Tuesday 25 August 2015


Forty years ago today, Born To Run was released, and Bruce Springsteen would soon be on the cover of Time magazine. It was just before that album came out, some time in July 1975, that my high school friend Bryan 'Snake' Sperry and I took a trip up to Tanglewood, in the Berkshires, to hear Springsteen, outdoors, among a crowd of maybe 1,200 people. My college roommate Steve Berman, who grew up near Asbury Park, had introduced me to Springsteen's music when I taught at Georgetown Visitation Convent School and stayed with him while he was in law school at Catholic U.

Along with us on the trip was the Annie of this poem, Annie Donnelly, whom I'd met while I was teaching summer school at Wesleyan. I'd just met Tom Disch, who was also teaching there, on the bus up to Middletown (I've written about that here), and I sat in on his class, which Annie was taking. As it happened she was at Trinity, where Bryan had studied, and they knew each other a bit, I think. Anyway, for me it was coup de foudre, and I recall talking her into seeing the Boss. I also recall she not only came along, but drove, at breakneck pace, in her Beetle. I've had a fondness for Route 44 ever since I was hanging part way out the passenger's window, holding the side view mirror on. 

I've just moved house again, and I found this old photo: Annie & Bryan and Tanglewood in the summer of '75. I can see my enraptured state reflected in the way Annie looks. Of course it didn't last. And a few weeks later I moved to Montreal, to do a masters at McGill. I finished the poem in September, and it was published in 1976, titled 'The Morning After,' in a nice magazine called En Passant, which if I remember right was published in Delaware.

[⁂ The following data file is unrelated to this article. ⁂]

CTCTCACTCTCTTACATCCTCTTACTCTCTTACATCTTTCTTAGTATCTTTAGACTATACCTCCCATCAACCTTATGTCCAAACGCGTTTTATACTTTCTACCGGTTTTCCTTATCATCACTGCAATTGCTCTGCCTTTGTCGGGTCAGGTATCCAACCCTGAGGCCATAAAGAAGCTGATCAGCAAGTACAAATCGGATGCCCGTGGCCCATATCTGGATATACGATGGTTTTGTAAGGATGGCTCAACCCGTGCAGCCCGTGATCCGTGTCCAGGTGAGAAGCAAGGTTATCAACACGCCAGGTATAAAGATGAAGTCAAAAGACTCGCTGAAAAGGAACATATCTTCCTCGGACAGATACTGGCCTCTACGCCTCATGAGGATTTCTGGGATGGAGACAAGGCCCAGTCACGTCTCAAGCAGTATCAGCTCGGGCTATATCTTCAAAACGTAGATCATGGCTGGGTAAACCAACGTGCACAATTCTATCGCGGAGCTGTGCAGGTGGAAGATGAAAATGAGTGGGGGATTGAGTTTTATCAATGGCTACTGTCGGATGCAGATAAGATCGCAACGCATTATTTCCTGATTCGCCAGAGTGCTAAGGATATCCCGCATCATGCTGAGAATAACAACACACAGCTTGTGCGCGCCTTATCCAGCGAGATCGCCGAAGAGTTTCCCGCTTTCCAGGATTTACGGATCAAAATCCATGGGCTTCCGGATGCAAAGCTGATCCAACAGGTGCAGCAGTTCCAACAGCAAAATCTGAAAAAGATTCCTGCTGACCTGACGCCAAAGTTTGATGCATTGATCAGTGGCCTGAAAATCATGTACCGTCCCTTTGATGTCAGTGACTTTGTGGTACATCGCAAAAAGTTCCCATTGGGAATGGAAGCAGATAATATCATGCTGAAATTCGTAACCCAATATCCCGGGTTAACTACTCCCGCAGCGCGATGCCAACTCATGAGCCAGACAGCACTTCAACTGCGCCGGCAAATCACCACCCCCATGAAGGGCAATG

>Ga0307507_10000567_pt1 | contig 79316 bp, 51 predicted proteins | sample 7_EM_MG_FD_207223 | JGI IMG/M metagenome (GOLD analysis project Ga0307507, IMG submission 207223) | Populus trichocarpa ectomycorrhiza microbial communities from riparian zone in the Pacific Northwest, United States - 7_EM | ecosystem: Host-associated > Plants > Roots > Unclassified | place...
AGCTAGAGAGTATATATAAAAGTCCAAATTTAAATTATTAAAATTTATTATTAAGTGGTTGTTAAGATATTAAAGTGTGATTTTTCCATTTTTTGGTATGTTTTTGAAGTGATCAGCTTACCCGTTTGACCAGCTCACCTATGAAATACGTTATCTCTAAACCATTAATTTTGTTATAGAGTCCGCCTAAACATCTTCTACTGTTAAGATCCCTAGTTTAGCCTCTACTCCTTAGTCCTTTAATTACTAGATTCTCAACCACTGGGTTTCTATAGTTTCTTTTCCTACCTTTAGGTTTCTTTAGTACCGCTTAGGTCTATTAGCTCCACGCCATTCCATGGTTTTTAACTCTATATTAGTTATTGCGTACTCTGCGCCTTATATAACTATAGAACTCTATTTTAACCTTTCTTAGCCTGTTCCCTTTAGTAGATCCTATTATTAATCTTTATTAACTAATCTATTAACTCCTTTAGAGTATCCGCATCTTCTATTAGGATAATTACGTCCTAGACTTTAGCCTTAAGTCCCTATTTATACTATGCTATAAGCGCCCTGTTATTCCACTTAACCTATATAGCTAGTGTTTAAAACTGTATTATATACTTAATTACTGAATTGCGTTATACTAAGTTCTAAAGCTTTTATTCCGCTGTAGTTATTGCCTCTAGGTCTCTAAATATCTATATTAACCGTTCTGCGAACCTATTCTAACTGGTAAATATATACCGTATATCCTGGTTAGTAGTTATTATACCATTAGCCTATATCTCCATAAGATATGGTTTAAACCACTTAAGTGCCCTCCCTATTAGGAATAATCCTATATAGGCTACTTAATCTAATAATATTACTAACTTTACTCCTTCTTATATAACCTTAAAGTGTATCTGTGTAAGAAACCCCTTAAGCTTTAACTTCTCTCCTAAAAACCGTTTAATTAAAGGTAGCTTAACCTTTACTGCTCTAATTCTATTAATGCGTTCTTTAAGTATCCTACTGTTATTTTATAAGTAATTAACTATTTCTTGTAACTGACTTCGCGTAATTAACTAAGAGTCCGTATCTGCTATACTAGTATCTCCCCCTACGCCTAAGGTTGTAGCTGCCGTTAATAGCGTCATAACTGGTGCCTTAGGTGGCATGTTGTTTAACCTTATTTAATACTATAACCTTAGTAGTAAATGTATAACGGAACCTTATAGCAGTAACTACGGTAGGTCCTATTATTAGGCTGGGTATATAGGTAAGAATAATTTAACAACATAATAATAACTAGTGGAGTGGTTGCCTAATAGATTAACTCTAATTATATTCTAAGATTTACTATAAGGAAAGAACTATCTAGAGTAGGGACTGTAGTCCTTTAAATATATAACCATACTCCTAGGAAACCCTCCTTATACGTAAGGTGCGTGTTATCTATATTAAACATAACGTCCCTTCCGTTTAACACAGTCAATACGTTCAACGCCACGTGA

I collected it in Chump Change, which was the final Northern Lights chapbook, in 1991. Oddly, although it was the Springsteen anniversary that prompted my reprinting the poem here; the new title came to me a couple of weeks ago (it's from JJ Cale's song, obviously). I suspect I was remembering, without realising it, another 40th anniversary


Old women force smiles & ask if it is hot enough for me.
Magnolia is still in heat; she attracts a crowd
Of suitors. It makes her nervous, having to deal with
Their anxieties. Eight in the morning & already
The dew has burned away. It will be as bad as yesterday
When I went crazy with the heat, or something.
The rest of the city is still asleep, sweating, except
For those watchers, and the panting dogs.
Annie sleeps, still.
I chase away
The puppie's would-be lovers; she doesn't seem
To miss them at all. She fetches sticks until symbolism
Begins to bore her. Chews one to splinters.
As we walk home
My feet start to stick to the pavement. Maggie waves
Her tongue in surrender. Mine feels tired too.
It is getting hotter. On the landing I look at
The neighbour's paper: three humans killed in Hartford
Last night. Not counting us. Someone will be murdered
Today; they will make tomorrow's paper. I will not
Be here to read about them.
Magnolia gets cold
Milk in her bowl. Annie wakes, leaves the bed,
Kisses me the way she clears the kitchen table
For her breakfast. If I were saner I would still be
Sleeping. The heat gets worse. It cannot last.

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